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Builders Conference / Federal government / Philly Tech Week / Policies

What do local tech advocates want to see from government policymakers?

How can legislators and entrepreneurs better interact? And what should policymakers address next? We asked a panel of stakeholders.

US Capitol Building. (Photo by Flickr user Lara Eakins, used via a Creative Commons license)

This story is a part of Every Voice, Every Vote, a collaborative project managed by The Lenfest Institute for Journalism. Lead support is provided by the William Penn Foundation with additional funding from The Lenfest Institute, Peter and Judy Leone, the John S. and James L. Knight Foundation, Harriet and Larry Weiss, and the Wyncote Foundation, among others. To learn more about the project and view a full list of supporters, visit Editorial content is created independently of the project’s donors.

Technology evolves quickly, and government can’t always keep up.

During an Every Voice, Every Vote initiative-tied session of the Builders Conference during Philly Tech Week 2023 presented by Comcast, tech, policy and activism pros discussed how government and entrepreneurs interact — and what advocacy for tech policy looks like from their varied perspectives.

Here is a sample of what these stakeholders think the government is doing right, as well as what they think should receive more attention.

What positive things has the government done to support tech?

John Foster, partner and COO of Fearless in Baltimore, noted the federal government recently passed the Evidence Act, which will launch the platform for evaluating and determining the effects of all policies.

Hua Wang, executive director of the Global Innovation Forum in DC (and former editorial intern), said she was excited about the government’s Indo-Pacific Economic Framework for Prosperity, which will help entrepreneurs do business internationally.

“So much economic power and potential in facilitating digital technologies, helping entrepreneurs make it easier to do business abroad,” she said. “And this agreement is likely to be finalized this year in November.”

Anne Gemmell, a director of policy and advocacy at the 10K Independents Project in Philly, said that at the end of previous Gov. Tom Wolf’s administration, she worked on a five-year future of work strategy that involved collaboration from experts across Pennsylvania. However, it was unclear if this plan would survive the transition to the next governor as there is so much uncertainty when political offices shift.

When Gov. Josh Shapiro came into office, he accepted the plan.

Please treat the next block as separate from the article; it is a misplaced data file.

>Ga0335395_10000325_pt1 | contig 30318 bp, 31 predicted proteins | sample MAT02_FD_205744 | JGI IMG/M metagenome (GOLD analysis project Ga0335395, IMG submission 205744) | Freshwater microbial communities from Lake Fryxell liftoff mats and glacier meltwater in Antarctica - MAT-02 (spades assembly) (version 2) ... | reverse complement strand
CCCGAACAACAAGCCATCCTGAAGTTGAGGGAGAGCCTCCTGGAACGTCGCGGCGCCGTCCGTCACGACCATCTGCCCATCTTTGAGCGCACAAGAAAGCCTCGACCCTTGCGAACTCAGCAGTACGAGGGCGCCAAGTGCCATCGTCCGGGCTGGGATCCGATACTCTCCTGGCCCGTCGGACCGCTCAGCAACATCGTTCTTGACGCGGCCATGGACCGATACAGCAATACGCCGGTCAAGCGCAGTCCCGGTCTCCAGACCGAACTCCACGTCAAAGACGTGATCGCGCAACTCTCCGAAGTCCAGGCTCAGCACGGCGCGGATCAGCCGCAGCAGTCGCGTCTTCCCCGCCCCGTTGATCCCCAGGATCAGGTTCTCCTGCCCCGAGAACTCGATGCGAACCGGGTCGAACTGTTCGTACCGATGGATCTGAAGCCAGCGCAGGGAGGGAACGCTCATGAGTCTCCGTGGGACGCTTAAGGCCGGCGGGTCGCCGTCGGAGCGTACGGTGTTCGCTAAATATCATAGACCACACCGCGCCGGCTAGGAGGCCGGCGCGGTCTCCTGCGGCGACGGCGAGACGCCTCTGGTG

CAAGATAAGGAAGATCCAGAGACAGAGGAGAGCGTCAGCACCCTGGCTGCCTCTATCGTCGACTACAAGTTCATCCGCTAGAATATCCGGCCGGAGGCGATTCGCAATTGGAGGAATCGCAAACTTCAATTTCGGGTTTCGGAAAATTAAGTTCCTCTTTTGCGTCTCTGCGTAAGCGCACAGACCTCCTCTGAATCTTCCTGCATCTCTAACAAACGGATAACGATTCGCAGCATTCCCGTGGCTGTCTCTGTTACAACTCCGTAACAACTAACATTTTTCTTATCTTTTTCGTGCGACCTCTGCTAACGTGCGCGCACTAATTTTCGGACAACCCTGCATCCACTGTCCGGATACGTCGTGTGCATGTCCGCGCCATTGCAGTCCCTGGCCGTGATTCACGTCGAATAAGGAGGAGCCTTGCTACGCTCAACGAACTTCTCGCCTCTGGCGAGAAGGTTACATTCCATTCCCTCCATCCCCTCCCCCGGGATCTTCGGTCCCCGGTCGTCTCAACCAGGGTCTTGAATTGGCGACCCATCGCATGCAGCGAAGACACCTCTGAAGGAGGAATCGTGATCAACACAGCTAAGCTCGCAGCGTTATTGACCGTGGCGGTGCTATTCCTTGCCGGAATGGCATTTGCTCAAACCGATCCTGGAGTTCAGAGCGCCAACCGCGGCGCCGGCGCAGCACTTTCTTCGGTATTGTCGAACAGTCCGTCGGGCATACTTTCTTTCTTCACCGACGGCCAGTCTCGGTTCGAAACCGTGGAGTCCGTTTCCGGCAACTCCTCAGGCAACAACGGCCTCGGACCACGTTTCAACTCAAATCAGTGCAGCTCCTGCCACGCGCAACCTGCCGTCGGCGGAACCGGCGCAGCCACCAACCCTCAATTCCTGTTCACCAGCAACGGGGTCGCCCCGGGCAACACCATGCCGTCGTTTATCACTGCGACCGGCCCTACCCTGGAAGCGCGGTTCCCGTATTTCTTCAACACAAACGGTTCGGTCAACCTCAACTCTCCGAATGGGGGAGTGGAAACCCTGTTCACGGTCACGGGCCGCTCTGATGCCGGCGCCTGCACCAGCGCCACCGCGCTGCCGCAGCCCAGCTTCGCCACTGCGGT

“His very first executive order was lifted right out of that document. He said, 90% of state workers no longer need a college degree, which is huge for the talent shortage,” Gemmell said. “And there’re a lot of devils in the details and HR processes and whatnot, but I was really encouraged by that — not just because I was involved in it, but because I know how much ego is involved in politics, and that’s how egoless it really was for Shapiro.”

Five speakers sitting in a row on this panel.

(L to R) Paige Gross, Brady Dale, Anne Gemmell, Hua Wang and John Foster. (Photo by Sarah Huffman)

What should policymakers address next?

Wang said she would like to see connections between key stakeholders in tech and government. This includes global corporations that have a lot of resources, government leaders with political power to make change and entrepreneurs developing helpful technology.

“I’m a big fan of public-private partnerships that connect all of these stakeholders together, provide technologies and training, help entrepreneurs use this tool and really think about how to go global on day one,” she said. “And to be able to connect the resources to allow every entrepreneur access to global markets.”

Gemmell said wants technology to help mothers and young children receive more support and resources.

With a professional background related to advocacy for public education and pre-K, Gemmell said that while quality pre-K education is good, it isn’t enough to close the gaps for kids who are dealing with trauma or poverty. She also acknowledged the many unused resources that families aren’t aware of.

“ChatGPT and all these AI tools are only going to widen the chasm,” she said. “And we have a K-12 system, we have an education system that hasn’t pivoted to adjust to the knowledge economy, let alone the AI economy. And so that’s my dream of big data and tech tools in the hands of the people who need them most as soon as possible.”

Foster said the digital divide that exists in cities such as Baltimore and Philly also needs to be addressed. He recounted a story about a family whose kids struggled to attend online school during the pandemic because they did not have enough devices for all the children to be in class at the same time.

“It pisses me off that we’ve been talking about this for so long. We know that it is a problem,” he said. “And so I’m tired. So you’re talking about what I want in the future, screw the future. How about we do something now about some of this stuff.”

Sarah Huffman is a 2022-2024 corps member for Report for America, an initiative of The Groundtruth Project that pairs young journalists with local newsrooms. This position is supported by the Lenfest Institute for Journalism.
Companies: Fearless
Series: Every Voice, Every Vote

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